Crossing the Border in Jerusalem
Crossing border checkpoints in Israel can be nerve-racking. Doing so with a taxi driver you have never met makes it even more so.
This was the first time I had traveled outside of the United States. I chose Israel and I knew this was not the first country of choice for American travelers. This was the first of two trips I made there in a two year period. On this trip, I had come alone.
I had been asked by many friends and coworkers why I was going there out of all the places I could visit. The assumption being it is dangerous and anyone who goes there is at risk of being blown up at a bus stop.
I was going as part of a group organized by a talk radio host who was sponsoring the tour and I knew we would be getting special access to sites that regular run-of-the-mill tour groups do not.
As a single traveler, my hotel room was booked with another man from the group. He was from Los Angeles and was really into photography. I had just purchased a Nikon D70 and this was going to be my first opportunity to use it. My roommate also used Nikon, albeit a much nicer model.
Because our arrival was so late at night, there was little time for much other than the dinner provided by the host. It was the beginning of Shabbat and the city was quiet. The elevators in the hotel were on a Shabbat schedule, meaning they stopped automatically on every floor as they went up and down. Passengers jumped on and off as needed to get where they needed to be. This was a slow process but it allowed time to talk to hotel guests and meet new people.
Since the next day was Saturday and it was still the middle of Shabbat, we had a free day scheduled to do as we please. My roommate wanted to go outside and walk around taking pictures and I thought I would tag along.
There was a short line of taxis in front of the hotel. We briefly walked a block or two and wandered back to the front of the hotel. There was an Arab driver standing there and he offered to take us to any sites in or around the city. Knowing we would be visiting a lot of famous places on the tour, I didn’t want him to take me to any of the same sites I would be visiting in coming days. But not knowing the area, I really didn’t know where to go or what to see.
The driver was an Arab Israeli and knew the bible well. Well, he at least knew it better than I do, which might not be saying much. The first stops on his whirlwind tour were a few places around the Mount of Olives.
I saw some of the historic cemeteries, including the cemetery where Oskar Schindler is buried. Although it made sense, I didn’t know that Schindler was buried in Israel and was something I was glad the driver had mentioned. This was quite amazing to me considering Schindler was a member of the Nazi Party. His grave is in a Christian cemetery and is clearly marked for visitors to find; his tombstone marked with rocks rather than flowers, as it is customary with Jews.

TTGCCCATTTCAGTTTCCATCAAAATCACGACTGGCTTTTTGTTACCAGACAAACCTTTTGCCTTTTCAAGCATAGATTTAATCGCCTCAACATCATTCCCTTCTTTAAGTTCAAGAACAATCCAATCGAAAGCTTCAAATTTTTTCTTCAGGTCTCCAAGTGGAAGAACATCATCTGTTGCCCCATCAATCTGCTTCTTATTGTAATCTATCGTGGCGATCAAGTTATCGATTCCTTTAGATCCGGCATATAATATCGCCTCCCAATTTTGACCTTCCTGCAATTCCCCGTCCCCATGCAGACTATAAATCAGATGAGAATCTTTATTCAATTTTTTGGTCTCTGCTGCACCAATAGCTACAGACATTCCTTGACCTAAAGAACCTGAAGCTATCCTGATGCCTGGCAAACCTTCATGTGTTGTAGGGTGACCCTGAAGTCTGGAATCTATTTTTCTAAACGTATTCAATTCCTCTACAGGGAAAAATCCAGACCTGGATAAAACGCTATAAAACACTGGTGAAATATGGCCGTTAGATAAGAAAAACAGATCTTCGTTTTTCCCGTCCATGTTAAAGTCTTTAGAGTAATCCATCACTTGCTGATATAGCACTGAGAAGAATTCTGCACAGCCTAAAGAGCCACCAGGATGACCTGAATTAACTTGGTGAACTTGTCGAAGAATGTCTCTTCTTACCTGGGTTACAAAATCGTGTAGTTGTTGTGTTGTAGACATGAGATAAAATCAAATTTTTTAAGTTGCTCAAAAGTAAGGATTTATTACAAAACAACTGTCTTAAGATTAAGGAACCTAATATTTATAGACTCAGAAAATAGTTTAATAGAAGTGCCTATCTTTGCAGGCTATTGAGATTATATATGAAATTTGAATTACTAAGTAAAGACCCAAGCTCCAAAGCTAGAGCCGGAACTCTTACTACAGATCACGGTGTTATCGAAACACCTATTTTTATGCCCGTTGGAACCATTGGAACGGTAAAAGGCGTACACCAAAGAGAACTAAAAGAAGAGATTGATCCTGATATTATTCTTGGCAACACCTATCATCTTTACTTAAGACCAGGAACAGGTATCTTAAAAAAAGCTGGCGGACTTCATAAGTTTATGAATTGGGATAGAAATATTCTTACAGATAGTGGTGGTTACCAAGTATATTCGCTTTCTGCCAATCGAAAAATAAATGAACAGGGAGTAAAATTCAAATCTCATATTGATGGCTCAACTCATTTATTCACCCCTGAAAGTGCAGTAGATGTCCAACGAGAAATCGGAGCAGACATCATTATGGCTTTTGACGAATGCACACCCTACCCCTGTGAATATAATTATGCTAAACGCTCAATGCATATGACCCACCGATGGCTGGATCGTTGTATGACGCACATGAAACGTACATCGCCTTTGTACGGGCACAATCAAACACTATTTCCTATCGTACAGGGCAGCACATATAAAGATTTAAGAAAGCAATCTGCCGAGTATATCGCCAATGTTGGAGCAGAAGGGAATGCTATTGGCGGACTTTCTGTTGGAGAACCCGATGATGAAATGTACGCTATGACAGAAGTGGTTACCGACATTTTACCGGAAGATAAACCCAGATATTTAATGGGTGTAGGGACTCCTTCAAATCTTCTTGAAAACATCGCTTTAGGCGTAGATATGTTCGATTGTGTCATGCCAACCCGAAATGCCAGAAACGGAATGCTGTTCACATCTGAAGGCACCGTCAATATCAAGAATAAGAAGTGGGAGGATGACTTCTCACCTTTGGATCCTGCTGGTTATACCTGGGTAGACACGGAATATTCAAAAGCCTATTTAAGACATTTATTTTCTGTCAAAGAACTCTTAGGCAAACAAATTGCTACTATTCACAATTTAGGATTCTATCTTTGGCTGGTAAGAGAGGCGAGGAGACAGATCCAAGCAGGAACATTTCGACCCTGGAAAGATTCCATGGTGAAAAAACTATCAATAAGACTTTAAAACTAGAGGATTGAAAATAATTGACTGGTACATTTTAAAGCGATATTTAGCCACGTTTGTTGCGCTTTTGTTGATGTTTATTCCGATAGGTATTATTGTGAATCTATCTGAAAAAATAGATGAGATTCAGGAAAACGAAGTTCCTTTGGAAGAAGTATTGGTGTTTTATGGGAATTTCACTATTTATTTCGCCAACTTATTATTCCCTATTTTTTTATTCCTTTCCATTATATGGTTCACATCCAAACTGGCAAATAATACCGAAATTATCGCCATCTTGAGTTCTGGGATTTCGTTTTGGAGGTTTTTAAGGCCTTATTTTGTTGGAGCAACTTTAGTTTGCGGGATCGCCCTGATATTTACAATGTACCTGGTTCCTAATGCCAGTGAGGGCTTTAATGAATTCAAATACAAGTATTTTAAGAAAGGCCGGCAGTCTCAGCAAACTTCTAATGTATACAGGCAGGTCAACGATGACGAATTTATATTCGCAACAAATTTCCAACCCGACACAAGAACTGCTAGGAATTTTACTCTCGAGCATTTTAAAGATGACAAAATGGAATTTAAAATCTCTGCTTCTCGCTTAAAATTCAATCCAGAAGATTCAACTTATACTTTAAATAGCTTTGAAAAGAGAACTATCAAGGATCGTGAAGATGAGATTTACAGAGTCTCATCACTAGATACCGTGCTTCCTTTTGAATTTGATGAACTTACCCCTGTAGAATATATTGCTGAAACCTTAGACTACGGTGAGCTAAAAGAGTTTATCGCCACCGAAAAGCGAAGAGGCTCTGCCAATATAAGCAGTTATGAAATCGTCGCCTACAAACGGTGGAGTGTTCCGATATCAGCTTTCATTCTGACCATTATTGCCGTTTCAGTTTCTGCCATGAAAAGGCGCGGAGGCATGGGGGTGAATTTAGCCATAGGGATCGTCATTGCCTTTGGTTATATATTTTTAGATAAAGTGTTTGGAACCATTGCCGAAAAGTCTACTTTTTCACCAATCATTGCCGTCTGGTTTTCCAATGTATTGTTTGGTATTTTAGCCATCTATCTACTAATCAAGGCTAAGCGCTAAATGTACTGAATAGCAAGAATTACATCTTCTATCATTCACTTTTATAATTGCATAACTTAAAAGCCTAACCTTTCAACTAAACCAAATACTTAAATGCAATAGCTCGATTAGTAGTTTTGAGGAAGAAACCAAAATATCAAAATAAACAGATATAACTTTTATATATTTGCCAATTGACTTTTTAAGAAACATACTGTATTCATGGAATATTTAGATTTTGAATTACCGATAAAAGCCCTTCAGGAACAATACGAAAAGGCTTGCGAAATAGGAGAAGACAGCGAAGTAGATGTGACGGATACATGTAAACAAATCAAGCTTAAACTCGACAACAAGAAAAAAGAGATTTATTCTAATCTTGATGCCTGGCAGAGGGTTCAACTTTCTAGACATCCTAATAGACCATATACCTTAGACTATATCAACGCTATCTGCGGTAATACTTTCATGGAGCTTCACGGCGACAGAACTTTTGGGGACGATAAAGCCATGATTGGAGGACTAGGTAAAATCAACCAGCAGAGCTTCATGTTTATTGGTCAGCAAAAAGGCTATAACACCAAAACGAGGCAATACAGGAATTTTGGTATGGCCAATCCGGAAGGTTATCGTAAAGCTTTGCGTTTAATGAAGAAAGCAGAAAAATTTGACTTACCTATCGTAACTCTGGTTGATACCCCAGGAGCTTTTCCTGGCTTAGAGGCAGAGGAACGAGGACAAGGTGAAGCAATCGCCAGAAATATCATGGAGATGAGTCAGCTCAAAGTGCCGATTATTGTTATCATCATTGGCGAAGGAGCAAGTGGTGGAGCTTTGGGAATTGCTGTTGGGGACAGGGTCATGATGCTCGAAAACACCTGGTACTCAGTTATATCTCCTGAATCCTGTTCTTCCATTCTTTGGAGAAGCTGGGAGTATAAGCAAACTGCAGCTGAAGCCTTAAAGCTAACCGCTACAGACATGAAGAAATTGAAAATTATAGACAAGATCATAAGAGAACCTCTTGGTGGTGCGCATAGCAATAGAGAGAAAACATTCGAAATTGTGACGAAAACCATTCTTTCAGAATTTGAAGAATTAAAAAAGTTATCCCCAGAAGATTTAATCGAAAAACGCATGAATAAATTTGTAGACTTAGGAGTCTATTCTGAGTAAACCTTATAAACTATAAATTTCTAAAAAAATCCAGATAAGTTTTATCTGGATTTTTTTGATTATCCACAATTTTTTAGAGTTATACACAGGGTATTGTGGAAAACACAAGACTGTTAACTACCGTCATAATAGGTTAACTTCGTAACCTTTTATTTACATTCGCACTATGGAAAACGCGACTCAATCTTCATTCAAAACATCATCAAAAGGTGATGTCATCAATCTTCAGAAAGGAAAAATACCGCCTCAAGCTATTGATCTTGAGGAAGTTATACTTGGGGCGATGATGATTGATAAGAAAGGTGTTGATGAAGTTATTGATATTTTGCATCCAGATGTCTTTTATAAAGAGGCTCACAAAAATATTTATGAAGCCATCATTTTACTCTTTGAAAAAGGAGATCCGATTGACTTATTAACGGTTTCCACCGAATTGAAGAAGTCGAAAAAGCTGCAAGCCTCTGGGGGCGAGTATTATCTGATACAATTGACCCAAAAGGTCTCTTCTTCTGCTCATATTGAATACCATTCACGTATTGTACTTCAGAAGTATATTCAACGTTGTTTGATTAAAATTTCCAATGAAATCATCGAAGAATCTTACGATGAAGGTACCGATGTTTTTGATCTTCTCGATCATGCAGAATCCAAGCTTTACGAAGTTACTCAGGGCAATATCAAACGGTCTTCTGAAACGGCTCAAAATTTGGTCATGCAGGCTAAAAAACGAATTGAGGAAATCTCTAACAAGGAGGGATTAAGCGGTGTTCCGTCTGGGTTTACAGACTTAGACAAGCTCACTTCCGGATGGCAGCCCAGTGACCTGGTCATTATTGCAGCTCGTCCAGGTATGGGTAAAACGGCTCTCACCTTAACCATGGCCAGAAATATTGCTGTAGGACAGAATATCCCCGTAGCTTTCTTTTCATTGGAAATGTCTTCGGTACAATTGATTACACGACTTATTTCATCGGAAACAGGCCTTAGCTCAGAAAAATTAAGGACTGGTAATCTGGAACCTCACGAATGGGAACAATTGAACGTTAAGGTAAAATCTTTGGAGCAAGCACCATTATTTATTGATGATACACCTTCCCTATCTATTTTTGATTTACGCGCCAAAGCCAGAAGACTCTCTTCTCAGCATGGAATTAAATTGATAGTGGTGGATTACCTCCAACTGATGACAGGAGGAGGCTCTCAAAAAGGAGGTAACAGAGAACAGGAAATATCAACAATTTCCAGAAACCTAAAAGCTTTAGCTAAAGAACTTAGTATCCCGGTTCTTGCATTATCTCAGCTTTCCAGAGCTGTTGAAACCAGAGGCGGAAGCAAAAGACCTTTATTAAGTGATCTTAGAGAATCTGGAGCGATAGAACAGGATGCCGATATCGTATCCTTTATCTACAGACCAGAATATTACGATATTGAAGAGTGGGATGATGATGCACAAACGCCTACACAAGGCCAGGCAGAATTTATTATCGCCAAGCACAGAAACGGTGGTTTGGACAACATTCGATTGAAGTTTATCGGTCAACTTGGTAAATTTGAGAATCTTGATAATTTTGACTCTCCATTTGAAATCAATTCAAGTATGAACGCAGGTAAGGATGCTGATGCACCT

My taxi driver waited patiently at each stop and was ready to take me on a journey once I was done at Schindler’s grave. He was very interested in showing me some parts around the city of Jerusalem.
He pulled off the side of the road and encouraged me to take photos of neighborhoods that were fenced to separate the Arab neighborhoods from the Jewish neighborhoods. This was at the time Israel had built the permanent security wall throughout the city.
As we continued to drive, he shared stories of violence along the border. He pointed out concrete barriers along the road that are used to block sniper bullets fired at drivers on the highway. He also pointed out a particular house on a hill overlooking a checkpoint. Here is where gunfire is exchanged with soldiers, he stated nonchalantly.
Before it registered in my mind, we were approaching a checkpoint and headed to the Palestinian-controlled West Bank. We were quickly waved through by the soldiers before we even came to a complete stop.
The other side of the border checkpoint felt different. There were cars parked along the street and a bus waiting for passengers to arrive back from the Israeli side. We stopped and some happy Palestinian kids sold us strong Turkish coffee on the side of the road.
The expedition to this side was brief but it gave a glimpse of life on the other side of the wall. A regional farmer rode his donkey up the street as if cars did not travel on this particular road. People carried personal possessions in plastic bags, rather than duffel bags or backpacks.
Heading back to the Israeli side of the border, we were stopped by the guards. The taxi driver asked me if I wanted photos with them. I shrugged, not thinking it would be possible. He told the soldiers I was a U.S. Marine and I wanted a photo with them. They were quick to oblige his request as the driver snapped a shot with my camera.
This visit in 2006 was not only safe, it was memorable, thanks to my personal guide. As it turned out, my roommate wasted the day in the hotel. I spent $100 on my personal tour and I felt like it was worth every penny I had spent that day. On my third visit to Israel, I hope to venture deeper into the West Bank and visit more of the landmarks that lie on the other side of the border fence.